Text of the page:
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A circle has diameter $AD$ of length $400$.

$B$ and $C$ are points on the same arc of AD such that $|AB|=|BC|=60$.

What is the length $|CD|$?

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Here we go again, taken from Brilliant.org. –  Erick Wong Apr 16 '13 at 18:02

3 Answers 3

We describe a trigonometric approach. We will use a couple of times the following fact. Let $\triangle PQR$ be isosceles, with $PQ=PR=a$ and $QR=b$. Let $y=\angle QPR$. Then $\frac{b/2}{a}=\sin(y/2)$.

This is easily proved by joining $P$ to the midpoint $M$ of $QR$.

Now let $O$ be the centre of the circle, and let $\angle AOB=x$. Then $\angle BOC=x$. and $\angle COD=180^\circ-2x$. It follows that half of $\angle COD$ is $90^\circ -x$.

By basic trigonometry, the length of $CD$ is $200\sin(90^\circ-x)$, that is, $200\cos x$.

It rmains to find $\cos x$. From $\triangle AOB$, we see that $\sin(x/2)=\frac{30}{200}=\frac{3}{20}$.

But by a double angle identity, we have $$\cos x=1-2\sin^2(x/2),$$ and now we know $\cos x$.

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We can get around evaluating the angle $x$ itself or stating the value of $\cos x$, since the law of cosines gives us $60^2 = 2 \cdot 200^2 \cdot (1 - \cos x)$, so we can express the length of CD entirely in terms of either the length of AB or BC and the radius of the circle. (Otherwise the method I was going to propose is related to the one Mr. Nicolas gives.) –  RecklessReckoner Apr 15 '13 at 5:41
    
Nice alternative. I did an "automatic" crude calculation. Actually, the real calculation I wanted to do used analytic geometry, but I got lazy, the idea is simple but the typing less so. –  André Nicolas Apr 15 '13 at 5:45
    
There are a few approaches possible, but the trigonometric one is probably the most direct; analytic geometry would indeed take more writing. The route I took involves more trig identities, but leads to the result that the length of CD is $2 \cdot R \cdot \cos \theta$, where $R$ is the radius of the circle and $\theta$ is the angle subtended by either AB or BC. –  RecklessReckoner Apr 15 '13 at 5:50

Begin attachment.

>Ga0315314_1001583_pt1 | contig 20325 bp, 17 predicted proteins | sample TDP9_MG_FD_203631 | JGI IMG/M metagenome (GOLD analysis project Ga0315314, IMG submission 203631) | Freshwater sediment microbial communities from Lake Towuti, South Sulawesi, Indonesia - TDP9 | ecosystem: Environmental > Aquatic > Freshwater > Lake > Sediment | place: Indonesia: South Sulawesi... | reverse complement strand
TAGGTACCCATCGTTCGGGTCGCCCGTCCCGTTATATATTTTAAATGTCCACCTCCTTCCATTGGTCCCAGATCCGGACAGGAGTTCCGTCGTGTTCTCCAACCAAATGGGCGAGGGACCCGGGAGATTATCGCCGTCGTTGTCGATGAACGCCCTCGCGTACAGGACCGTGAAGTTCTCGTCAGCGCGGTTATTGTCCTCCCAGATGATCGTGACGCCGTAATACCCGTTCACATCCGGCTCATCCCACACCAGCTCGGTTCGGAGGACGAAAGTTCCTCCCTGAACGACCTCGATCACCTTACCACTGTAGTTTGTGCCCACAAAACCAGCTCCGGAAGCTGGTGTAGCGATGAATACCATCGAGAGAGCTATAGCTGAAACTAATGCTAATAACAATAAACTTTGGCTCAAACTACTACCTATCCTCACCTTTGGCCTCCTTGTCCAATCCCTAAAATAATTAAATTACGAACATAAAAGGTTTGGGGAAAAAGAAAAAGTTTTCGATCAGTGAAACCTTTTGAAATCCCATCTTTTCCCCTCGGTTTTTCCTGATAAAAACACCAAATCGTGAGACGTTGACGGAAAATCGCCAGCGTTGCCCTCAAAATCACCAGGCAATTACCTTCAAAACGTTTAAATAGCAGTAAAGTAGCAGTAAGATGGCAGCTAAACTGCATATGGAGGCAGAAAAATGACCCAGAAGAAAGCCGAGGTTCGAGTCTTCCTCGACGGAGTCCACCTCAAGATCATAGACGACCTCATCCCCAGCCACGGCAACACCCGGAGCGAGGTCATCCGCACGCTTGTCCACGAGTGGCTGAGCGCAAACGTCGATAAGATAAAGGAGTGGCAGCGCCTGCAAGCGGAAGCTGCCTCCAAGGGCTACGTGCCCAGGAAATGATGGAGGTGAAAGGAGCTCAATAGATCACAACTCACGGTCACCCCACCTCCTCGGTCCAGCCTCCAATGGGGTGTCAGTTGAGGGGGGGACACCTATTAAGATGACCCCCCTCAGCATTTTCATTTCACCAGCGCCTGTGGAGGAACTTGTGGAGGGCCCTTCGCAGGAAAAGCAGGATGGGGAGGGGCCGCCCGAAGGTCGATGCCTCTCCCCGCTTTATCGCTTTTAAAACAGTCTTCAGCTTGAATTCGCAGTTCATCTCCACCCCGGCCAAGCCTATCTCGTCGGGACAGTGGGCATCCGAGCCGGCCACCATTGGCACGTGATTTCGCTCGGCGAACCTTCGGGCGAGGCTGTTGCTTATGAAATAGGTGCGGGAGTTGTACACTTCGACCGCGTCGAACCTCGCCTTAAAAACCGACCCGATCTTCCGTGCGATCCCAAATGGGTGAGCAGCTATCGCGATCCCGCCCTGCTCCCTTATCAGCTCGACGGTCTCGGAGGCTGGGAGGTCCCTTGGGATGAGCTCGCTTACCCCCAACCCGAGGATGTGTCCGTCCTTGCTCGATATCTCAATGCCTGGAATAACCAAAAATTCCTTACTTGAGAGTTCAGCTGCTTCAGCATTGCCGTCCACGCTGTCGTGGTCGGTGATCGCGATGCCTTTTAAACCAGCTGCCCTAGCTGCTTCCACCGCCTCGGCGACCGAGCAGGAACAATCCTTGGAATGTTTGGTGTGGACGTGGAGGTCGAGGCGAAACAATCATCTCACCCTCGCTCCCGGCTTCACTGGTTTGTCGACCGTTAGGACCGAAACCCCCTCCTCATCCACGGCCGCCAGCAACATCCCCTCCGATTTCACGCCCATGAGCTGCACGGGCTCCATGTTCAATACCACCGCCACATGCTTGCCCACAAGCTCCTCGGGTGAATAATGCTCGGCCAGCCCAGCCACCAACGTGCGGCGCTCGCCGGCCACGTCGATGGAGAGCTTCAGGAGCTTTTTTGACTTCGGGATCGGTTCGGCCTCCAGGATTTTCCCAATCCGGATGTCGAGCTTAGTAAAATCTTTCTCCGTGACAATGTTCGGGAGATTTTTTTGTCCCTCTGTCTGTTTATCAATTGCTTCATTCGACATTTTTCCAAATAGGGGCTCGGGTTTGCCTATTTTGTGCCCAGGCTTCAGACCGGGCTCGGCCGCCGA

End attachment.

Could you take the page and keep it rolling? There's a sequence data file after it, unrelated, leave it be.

Here's one approach...

Given AD = 400, AB = BC = 60

Now, ABD and ACD are right triangles in semicircle ABCD. Using the Pythagoras theorem, BD² = AD² − AB², BD² = 400² − 60² = 156400

Similarly, CD² = AD² − AC² CD² = 400² − AC² ———— (1)

ABCD is a concyclic. Thus, from Ptolemy’s theorem, (AC)(BD) = (AB)(CD) + (AD)(BC) 20√391 AC = 60CD + 400(60), 20√391 AC = 60CD + 24000 —————- (2)

Solving for positive value of CD from (1) and (2) , and getting : CD = 382

Anyway I shouldn't be giving away direct answers to you....

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the simplest trig approach? (minimal concepts)

let point $P$ bisect chord AB, then $\angle AOP$ is $ sin^{-1}(\frac{30}{200})$, and as $\triangle AOB$ and $\triangle BOC$ are equivalent the $\angle AOC$ is just 4 times this. thus $\angle COD$ is $\pi - (4*\angle AOP)$ radians.

let point $Q$ bisect chord CD, then $\angle COQ$ is half $\angle COD$. for $\triangle COQ$, length |CQ|, opposite our $\angle COQ$, is $200 * sin(\angle COQ)$. we have $|CQ|$ and $|CQ| = \frac{1}{2}|CD|$

so in a (oversized) nutshell...

$$|CD| = 2 * 200 * sin(\frac{\pi~-~4 * sin^{-1}(\frac{30}{200})}{2}) $$

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